The medicines at the crux of the intersection of the three candidate lists, that were also identified as a priority by AHMAC are: oral contraceptives, trimethoprim, sildenafil and triptans.
The pharmacists surveyed in this Griffith University study considered oral contraceptives, trimethoprim and triptans important candidates for down-scheduling and self-reported being confident to manage these. This was less evident for erectile dysfunction medicines, such as sildenafil.
Also at the centre of the intersected candidate lists are: statins, calcipotriol and oseltamivir. This means these medicines are available OTC overseas and have been reported by Australian pharmacists as candidates but not an AHMAC priority.
Participants of this Griffith University study rated oseltamivir and statins as both important to have OTC access and that they are confident to supply. In contrast, calcipotriol was rated least important with least pharmacist confidence.
While there was commonality between the AHMAC/PSA and Griffith studies with regards ondansetron, the difference identified in both Griffith studies was that pharmacists were focused on a broader range of anti-nausea medicines.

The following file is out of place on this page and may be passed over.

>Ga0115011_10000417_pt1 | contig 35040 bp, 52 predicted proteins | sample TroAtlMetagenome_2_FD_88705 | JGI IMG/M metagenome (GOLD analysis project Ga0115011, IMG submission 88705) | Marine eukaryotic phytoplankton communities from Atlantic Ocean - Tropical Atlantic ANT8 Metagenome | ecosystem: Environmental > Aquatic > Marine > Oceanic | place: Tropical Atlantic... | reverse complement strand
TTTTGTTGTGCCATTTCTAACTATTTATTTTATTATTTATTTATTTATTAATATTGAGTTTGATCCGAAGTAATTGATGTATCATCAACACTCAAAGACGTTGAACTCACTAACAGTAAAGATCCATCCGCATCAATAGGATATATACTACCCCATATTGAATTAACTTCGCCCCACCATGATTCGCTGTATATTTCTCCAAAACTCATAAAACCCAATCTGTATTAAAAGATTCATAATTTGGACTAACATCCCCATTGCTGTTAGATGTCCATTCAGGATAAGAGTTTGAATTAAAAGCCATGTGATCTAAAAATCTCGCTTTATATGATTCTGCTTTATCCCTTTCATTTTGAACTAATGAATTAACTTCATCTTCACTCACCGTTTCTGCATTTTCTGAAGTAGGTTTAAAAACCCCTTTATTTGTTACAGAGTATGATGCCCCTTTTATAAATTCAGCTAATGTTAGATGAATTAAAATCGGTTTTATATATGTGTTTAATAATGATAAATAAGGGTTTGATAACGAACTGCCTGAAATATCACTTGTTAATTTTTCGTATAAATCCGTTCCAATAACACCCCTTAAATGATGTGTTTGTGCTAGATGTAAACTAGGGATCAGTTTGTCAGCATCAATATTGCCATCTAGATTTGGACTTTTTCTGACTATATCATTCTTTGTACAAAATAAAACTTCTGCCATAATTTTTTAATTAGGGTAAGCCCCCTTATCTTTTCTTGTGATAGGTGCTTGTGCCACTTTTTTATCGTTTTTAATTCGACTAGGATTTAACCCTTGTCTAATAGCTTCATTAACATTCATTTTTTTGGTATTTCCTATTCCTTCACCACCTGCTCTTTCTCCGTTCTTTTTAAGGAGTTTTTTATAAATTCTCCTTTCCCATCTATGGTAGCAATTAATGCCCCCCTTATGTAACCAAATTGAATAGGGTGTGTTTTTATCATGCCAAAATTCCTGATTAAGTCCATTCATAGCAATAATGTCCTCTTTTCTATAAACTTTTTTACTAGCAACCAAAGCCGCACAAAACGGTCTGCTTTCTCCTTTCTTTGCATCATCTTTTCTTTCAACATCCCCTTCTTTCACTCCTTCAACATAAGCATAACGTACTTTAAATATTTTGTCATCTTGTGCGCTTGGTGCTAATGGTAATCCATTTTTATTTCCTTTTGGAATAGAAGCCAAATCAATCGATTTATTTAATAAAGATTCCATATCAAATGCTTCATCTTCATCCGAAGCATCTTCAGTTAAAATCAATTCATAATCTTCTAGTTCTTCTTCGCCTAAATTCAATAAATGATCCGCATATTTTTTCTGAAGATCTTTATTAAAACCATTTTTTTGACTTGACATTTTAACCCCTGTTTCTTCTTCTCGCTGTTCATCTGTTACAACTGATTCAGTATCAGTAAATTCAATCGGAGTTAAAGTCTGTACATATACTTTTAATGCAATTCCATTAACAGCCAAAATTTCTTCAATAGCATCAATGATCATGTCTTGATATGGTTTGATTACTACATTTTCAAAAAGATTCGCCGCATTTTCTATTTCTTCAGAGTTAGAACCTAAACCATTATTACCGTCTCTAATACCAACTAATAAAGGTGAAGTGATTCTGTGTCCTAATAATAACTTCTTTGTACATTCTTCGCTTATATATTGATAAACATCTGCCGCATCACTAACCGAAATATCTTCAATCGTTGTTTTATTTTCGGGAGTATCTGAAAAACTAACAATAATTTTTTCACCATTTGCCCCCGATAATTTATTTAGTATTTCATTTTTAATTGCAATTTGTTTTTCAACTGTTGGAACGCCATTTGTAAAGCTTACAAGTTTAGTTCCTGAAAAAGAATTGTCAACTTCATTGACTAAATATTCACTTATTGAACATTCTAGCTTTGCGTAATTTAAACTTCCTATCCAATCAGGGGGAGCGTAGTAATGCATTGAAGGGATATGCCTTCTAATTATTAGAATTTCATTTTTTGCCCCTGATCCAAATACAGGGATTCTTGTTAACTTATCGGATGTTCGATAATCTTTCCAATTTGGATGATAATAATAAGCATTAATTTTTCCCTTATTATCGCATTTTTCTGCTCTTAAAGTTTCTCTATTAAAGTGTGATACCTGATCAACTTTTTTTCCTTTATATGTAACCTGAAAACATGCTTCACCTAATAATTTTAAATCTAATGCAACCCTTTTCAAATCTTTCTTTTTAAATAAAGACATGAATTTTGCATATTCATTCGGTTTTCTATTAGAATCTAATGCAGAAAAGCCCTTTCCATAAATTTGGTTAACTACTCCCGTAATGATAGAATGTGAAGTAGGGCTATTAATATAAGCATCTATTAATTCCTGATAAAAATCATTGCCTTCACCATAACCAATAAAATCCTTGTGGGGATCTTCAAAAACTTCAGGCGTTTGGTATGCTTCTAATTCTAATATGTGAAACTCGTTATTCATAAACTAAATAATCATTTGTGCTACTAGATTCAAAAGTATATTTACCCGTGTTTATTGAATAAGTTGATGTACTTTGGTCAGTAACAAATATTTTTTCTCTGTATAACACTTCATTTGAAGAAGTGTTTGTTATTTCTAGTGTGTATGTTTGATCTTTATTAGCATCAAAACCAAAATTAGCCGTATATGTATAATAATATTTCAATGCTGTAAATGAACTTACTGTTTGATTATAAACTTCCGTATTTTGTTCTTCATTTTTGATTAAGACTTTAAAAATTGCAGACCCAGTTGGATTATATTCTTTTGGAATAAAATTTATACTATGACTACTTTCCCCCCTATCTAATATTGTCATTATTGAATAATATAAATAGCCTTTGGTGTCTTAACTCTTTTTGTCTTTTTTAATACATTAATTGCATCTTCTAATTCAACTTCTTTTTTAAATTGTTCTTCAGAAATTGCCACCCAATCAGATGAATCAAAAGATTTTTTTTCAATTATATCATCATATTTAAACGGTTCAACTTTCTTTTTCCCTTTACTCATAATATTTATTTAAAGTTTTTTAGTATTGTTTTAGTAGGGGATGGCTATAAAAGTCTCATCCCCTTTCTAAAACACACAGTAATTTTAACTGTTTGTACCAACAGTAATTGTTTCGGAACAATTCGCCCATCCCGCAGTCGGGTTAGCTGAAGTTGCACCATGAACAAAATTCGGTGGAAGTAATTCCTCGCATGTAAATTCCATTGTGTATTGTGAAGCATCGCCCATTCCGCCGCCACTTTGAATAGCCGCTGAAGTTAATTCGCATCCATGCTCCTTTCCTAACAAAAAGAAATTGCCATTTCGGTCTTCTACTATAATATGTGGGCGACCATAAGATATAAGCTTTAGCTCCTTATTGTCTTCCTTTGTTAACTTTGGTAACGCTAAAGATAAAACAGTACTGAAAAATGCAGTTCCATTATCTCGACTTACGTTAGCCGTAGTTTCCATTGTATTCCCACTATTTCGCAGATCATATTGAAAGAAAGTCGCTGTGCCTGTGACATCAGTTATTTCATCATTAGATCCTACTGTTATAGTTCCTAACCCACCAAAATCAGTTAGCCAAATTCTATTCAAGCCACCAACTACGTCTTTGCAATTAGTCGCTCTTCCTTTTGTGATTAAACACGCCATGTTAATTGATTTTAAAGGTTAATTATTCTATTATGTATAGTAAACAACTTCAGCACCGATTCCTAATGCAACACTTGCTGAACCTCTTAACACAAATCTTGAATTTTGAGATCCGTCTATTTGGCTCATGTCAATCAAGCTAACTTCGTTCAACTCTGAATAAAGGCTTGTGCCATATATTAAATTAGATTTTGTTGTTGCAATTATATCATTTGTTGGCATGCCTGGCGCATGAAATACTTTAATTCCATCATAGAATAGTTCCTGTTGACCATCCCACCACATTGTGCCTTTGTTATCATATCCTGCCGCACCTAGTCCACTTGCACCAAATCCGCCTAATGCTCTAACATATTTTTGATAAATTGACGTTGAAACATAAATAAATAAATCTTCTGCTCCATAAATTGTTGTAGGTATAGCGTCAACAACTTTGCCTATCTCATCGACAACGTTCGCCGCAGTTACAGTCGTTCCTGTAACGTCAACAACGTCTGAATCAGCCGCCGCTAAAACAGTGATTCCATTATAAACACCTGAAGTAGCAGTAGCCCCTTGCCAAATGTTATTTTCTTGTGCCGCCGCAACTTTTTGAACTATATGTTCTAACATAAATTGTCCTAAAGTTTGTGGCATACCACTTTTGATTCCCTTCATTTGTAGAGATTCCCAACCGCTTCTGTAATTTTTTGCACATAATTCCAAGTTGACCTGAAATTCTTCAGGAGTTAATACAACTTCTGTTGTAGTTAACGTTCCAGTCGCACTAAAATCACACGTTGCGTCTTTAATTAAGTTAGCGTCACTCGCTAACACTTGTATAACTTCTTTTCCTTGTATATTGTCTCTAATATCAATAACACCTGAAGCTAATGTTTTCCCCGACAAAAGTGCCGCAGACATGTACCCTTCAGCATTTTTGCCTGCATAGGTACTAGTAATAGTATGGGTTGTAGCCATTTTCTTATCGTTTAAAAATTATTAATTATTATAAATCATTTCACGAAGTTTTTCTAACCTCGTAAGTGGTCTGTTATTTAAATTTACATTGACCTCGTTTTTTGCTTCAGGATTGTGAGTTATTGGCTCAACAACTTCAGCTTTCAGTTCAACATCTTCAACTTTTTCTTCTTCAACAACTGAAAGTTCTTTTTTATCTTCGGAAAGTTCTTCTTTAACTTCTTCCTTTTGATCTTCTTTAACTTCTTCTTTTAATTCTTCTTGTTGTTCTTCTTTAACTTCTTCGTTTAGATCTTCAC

In the pilot study interviews pharmacists additionally identified domperidone, metoclopramide and prochlorperazine as potential candidates. The survey research revealed that anti-nausea medicines (for indications other than migraine) were the highest rated medicine class that should be available OTC.
While ranked 12th in importance to down-schedule, pharmacists ranked them fifth in confidence to supply. This may be explained by the fact that pharmacists are already familiar with supplying metoclopramide and prochlorperazine as S3 medicines, for nausea associated with migraine. They are therefore more confident to extend that provision to non-migraine indications.
The results of our research suggest that the TGA look at a broader range of anti-nausea medications for Appendix M, beyond just ondansetron.
Even though ASMI did not identify combination preventer asthma inhalers as potential candidates, because they are not available OTC overseas, Australia is one of the few countries in which beta agonist reliever inhalers are available without prescription.